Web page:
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Straightforward Synthesis of N-Methyl-4-(pin)B-2(3H)-benzothiazol-2-one: A Promising Cross-Coupling Reagent

Department of Chemistry, School of Science and Technology, Kwansei Gakuin University, 2-1 Gakuen, Sanda, Hyogo 669-1337, Japan
Author to whom correspondence should be addressed.
Molbank 2018, 2018(1), M976;
Submission received: 28 December 2017 / Revised: 16 January 2018 / Accepted: 18 January 2018 / Published: 23 January 2018
(This article belongs to the Special Issue Heterocycles)


Cyclo-condensation of N-methyl-2-bromoaniline with chlorocarbonylsulfenyl chloride (CCSC) promoted by PhNMe2 and AlCl3, afforded N-methyl-2-bromo-2(3H)-benzothiazol-2-one in good yield. Miyaura–Ishiyama cross-coupling of this brominated 2(3H)-benzothiazol-2-one with bis(pinacolato)diborone [(pin)2B2] produced a novel N-methyl-4-(pin)B-2(3H)-benzothiazol-2-one (3) using (pin)2B2 in the presence of the PdCl2(PPh3)2 catalyst. The obtained 4-(pin)B compound is regarded as a new entry for the library of Suzuki–Miyaura cross-coupling reactions.

Graphical Abstract

1. Introduction

N-Substituted 2(3H)-benzothiazol-2-ones (1) are well-investigated S,N-containing heterocycles that are incorporated into various pharmaceuticals and agrochemicals [1] (Figure 1). Representative studies of 1 include the following: (1) tiaramide as a characteristic and useful anti-allergic drug [2]; (2) benazoline as a useful selective herbicide [3]; (3) chlobenthiazone as a potent agrochemical fungicide [4,5]; and (4) natural mevashuntin as a unique metabolite of an hydroxymethylglutaryl-CoA (HMG-CoA) reductase inhibitor [6] and as an efficient target for total synthesis [7]. Other notable pharmaceuticals have also been reported [8,9,10,11].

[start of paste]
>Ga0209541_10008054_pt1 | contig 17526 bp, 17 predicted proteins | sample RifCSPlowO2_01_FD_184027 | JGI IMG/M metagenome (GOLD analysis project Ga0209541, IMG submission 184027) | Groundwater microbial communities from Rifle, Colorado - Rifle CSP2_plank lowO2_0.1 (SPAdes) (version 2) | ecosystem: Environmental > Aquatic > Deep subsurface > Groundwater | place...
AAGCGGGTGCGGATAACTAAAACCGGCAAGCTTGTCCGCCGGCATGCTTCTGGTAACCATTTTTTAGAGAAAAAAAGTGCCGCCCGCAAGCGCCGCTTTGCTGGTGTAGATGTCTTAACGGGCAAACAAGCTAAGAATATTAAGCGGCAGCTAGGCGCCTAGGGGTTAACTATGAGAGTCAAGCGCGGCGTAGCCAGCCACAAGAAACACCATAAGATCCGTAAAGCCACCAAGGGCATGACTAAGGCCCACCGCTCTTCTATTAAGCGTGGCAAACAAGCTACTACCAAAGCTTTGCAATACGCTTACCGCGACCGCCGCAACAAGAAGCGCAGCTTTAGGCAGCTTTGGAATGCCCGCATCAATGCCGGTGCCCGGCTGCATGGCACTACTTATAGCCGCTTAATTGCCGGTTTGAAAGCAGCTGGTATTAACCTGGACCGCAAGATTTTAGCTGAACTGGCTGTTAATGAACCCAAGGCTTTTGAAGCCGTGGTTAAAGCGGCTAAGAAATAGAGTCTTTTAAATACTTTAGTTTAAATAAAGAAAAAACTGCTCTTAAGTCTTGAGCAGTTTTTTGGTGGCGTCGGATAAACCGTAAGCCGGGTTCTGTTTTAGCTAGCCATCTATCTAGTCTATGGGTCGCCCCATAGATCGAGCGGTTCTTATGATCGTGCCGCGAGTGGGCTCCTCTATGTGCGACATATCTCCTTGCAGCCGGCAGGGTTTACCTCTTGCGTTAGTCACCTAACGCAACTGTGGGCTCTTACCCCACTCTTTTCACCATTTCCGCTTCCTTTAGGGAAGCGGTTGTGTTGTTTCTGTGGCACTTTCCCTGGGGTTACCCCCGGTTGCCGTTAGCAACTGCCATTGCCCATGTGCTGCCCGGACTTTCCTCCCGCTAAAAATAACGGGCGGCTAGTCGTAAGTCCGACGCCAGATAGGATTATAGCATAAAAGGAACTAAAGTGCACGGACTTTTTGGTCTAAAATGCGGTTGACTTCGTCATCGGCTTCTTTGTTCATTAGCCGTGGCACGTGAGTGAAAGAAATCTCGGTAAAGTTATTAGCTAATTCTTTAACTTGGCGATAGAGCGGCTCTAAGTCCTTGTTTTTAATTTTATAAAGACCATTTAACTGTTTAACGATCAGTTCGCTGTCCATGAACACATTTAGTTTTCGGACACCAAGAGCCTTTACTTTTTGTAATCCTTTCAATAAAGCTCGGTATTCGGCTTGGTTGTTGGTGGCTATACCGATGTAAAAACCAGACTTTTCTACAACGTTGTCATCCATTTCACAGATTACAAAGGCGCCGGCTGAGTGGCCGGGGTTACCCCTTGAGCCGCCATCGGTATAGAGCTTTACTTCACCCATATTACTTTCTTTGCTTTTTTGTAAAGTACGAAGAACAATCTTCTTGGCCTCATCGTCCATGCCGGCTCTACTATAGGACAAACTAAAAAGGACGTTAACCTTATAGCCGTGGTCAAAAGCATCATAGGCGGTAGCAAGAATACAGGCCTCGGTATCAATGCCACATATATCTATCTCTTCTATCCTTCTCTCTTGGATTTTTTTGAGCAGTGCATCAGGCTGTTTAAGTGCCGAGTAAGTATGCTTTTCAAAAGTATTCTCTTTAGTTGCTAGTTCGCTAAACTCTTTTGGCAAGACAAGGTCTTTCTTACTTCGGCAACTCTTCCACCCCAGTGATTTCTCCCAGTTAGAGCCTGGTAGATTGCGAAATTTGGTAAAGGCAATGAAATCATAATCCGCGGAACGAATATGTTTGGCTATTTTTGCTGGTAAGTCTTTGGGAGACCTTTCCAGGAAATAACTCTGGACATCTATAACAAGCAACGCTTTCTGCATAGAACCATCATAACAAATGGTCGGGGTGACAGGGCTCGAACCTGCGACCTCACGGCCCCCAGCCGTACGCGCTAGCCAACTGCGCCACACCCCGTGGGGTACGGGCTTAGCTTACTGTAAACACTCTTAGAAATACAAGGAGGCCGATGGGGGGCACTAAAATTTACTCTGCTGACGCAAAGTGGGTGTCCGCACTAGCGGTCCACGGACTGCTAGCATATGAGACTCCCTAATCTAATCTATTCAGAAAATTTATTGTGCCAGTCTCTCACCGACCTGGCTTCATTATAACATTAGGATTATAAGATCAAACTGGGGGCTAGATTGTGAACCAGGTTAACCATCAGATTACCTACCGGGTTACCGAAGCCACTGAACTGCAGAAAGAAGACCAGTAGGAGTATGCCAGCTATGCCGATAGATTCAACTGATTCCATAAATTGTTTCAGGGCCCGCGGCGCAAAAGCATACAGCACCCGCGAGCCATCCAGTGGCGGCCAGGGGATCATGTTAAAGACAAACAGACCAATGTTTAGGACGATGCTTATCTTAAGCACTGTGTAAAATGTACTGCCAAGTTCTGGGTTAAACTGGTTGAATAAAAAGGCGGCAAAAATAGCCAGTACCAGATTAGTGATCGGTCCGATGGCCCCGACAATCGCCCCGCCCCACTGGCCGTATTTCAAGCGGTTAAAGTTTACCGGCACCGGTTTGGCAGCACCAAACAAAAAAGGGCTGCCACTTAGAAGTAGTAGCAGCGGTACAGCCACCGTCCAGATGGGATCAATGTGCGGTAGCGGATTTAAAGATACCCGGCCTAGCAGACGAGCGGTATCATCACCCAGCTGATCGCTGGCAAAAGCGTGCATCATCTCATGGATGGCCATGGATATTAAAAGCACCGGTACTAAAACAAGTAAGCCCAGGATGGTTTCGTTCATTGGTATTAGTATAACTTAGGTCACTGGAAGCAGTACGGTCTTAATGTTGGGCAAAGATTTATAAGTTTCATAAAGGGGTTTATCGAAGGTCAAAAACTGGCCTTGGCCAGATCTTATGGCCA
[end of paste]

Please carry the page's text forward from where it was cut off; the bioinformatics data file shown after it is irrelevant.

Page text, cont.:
Compared with simple unsubstituted, 6-chlorinated, and 5-acyl (or alkyl)-substituted N-alkyl-2(3H)-benzothiazol-2-ones, the synthesis of more inaccessible 4-substituted analogues is quite limited due to the three stereocongested contiguous substituents on the 4,8,9-positions. To the best of our knowledge, only three compounds containing the 4-substituted N-alkyl-2(3H)-benzothiazol-2-one structure have been reported: benazoline [3], chlobenthiazone [4,5], and mevashuntin [6] (Figure 1).
Among several synthetic approaches, one of the most straightforward forms of synthesis of N-alkyl-2(3H)-benzothiazol-2-ones utilizes cyclo-condensation of N-alkylaniline with chlorocarbonylsulfenyl chloride (ClC=OSCl, abbreviated CCSC) (2) [12], a unique commercially available bifunctional electrophilic reagent (Figure 2). The preparation of 2 on a >100 g scale was disclosed in the patent by the Bayer group [12]. Zumack and Kühle addressed the notable chemistry of CCSC (2) in their impressive review [13]; 2 serves as a key building blocks for various S,N-containing heterocyclic compounds. In connection with our studies utilizing 2 for the synthesis of S,N-containing heterocycles with a -COS- linkage, we reported on the synthesis of: (1) N-alkyl-2(3H)-benzothiazol-2-ones from N-alkylanilines [14]; (2) N-chloromethyl-2(3H)-benzothiazol-2-ones from N-aryltriazines [15]; (3) three S,N-heterocyclic compounds utilizing α-methoxycarbonylsulfenylation of ketones and aldehydes [16]; and (4) 1,3,4-(3H,6H)-thiadiazin-2-ones and 3(2H)-(N,N-dimethylamino)thiazolones from hydrazones [17].